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Playground gets a little help from friends PDF Print E-mail
Written by JOE POIRIER   
Wednesday, 03 January 2018 19:12

Former teacher writes book about pupil’s life experiences to help raise money for All My Friends Playground to be built in Centennial Park

    The inspiration behind the upcoming All My Friends Playground in Centennial Park, Cassie Dyer, is now the central subject of a new book.
    “Life Lessons Starring Cassie Dyer,” written by her former special education teacher Dawn Rosewitz, was recently published by Amazon two weeks ago.
     “It was pure shock and amazement. I couldn’t believe somebody was taking that much of an interest in Cassie and wanted to do something special for her and the playground,” Dianne Dyer, Cassie’s mother and president of All My Friends Playground, said.
    All My Friends Playground is to be an all-inclusive and accessible playground for children with disabilities. Dyer said her motivation to construct the playground began about six years ago when Cassie, who has autism, wanted a playground so her friends could play together.
    Rosewitz, who was a teacher at Cedarburg High School, began working on the book last school year before she started teaching for Northern Ozaukee High School in the fall. She said she wrote several articles for an educational magazine in the past, but never thought of self-publishing a book.
    “Being a special ed teacher, you teach your kids life skills and how they can live as independently as possible. But the kids really teach us teachers as much as we teach them,” Rosewitz said. “That’s what the book explains, and I’ve learned something from all of my kids.”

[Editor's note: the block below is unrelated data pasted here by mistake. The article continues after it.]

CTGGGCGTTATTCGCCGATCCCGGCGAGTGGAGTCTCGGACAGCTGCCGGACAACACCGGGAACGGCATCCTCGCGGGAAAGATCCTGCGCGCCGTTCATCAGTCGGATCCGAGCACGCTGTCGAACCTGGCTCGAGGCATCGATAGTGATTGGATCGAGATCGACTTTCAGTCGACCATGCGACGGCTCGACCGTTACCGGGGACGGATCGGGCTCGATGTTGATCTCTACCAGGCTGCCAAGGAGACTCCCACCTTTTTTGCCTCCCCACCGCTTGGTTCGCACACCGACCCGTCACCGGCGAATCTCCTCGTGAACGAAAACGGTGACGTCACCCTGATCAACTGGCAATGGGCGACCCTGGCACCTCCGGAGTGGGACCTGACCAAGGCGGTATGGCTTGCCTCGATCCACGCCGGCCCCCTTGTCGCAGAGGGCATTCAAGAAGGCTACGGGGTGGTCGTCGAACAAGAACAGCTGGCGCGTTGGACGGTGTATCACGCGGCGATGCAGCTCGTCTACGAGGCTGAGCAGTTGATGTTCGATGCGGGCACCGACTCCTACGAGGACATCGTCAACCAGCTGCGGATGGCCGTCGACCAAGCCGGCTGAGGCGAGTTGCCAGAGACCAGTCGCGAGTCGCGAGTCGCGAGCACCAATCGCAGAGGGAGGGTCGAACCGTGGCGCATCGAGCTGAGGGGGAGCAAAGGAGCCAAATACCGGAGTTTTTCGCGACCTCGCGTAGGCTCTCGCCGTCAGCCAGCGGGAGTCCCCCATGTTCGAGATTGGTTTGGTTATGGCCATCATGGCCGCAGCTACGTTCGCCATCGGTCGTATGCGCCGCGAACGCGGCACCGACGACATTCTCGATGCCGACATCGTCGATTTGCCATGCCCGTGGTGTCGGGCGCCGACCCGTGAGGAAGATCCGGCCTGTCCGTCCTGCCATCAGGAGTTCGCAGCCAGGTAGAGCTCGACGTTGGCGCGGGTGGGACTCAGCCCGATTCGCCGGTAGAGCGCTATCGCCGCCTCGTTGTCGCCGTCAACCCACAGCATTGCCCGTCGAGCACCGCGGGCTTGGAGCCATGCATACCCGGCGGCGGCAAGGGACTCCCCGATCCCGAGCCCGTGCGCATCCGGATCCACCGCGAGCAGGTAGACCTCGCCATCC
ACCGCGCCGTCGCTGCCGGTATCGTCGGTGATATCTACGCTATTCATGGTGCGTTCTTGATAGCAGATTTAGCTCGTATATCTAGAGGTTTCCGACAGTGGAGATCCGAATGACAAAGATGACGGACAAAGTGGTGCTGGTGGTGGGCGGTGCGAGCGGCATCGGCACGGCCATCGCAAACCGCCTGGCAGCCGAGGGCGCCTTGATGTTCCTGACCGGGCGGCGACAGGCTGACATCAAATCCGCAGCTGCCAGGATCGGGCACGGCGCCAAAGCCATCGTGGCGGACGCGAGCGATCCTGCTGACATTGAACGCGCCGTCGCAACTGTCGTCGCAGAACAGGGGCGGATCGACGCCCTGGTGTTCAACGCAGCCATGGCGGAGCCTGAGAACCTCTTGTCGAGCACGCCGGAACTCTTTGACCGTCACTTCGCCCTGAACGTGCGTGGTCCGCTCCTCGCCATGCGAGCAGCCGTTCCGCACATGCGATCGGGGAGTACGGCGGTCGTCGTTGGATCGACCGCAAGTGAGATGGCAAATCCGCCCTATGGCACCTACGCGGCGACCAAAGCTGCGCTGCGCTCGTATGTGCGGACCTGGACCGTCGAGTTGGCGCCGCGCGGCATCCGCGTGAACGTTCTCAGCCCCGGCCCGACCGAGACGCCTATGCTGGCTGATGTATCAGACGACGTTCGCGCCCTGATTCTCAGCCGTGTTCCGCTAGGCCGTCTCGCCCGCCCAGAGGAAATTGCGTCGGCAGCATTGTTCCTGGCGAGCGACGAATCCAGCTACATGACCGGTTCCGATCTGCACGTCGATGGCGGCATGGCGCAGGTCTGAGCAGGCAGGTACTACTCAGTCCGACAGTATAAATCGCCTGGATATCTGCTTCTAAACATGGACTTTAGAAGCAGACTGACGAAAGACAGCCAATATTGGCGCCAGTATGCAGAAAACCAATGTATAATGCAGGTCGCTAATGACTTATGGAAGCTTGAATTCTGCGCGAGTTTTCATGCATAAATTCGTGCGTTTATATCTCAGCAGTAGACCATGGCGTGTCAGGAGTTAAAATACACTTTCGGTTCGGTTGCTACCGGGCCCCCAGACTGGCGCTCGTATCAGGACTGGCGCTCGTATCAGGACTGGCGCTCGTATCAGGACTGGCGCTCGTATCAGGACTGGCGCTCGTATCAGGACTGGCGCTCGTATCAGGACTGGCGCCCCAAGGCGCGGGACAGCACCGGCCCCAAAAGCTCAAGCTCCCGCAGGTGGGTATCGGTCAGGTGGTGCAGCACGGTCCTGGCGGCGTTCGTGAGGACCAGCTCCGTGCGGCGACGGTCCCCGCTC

Each page of the book illustrates a picture of Cassie and her friends with an anecdote about various lessons in life.
    According to Rosewitz, the lessons express how little moments in life can often change our outlook on the world.
    Although Rosewitz no longer works with Cassie — a junior at Cedarburg High School — the pair continues to stay in touch.
    “They’re still close and go shopping at Target together or go to the movies,” Dyer said. “It was a big transition for Cassie this year and it’s slowly getting better, but it was definitely hard on Cassie not to have Dawn there as her safety net.”
    Dyer also said the money raised from the book will either go towards purchasing a fence picket or piece of playground equipment. Currently 25 orders have been placed on Amazon for the 26-page book that costs $10.
    According to Dyer, the funds raised for the playground is nearing the halfway mark of its $350,000 goal, and she hopes to break ground in Centennial Park this year.
    “We’re getting closer to our goal every day. I’m trying to keep people interested and to know we’re still looking for support,” Dyer said. “We’re working hard with fundraising and filling out grants to make it a reality. We’ve had a lot of great feedback from people with all their donations. We can’t wait to make it official in 2018.”
    Rosewitz is also considering writing a series of books on her former students.
    “I really want to share and highlight how awesome these kids are, and I want them to have an opportunity to teach us some important life lessons,” Rosewitz said. “They’ve become part of my family.”

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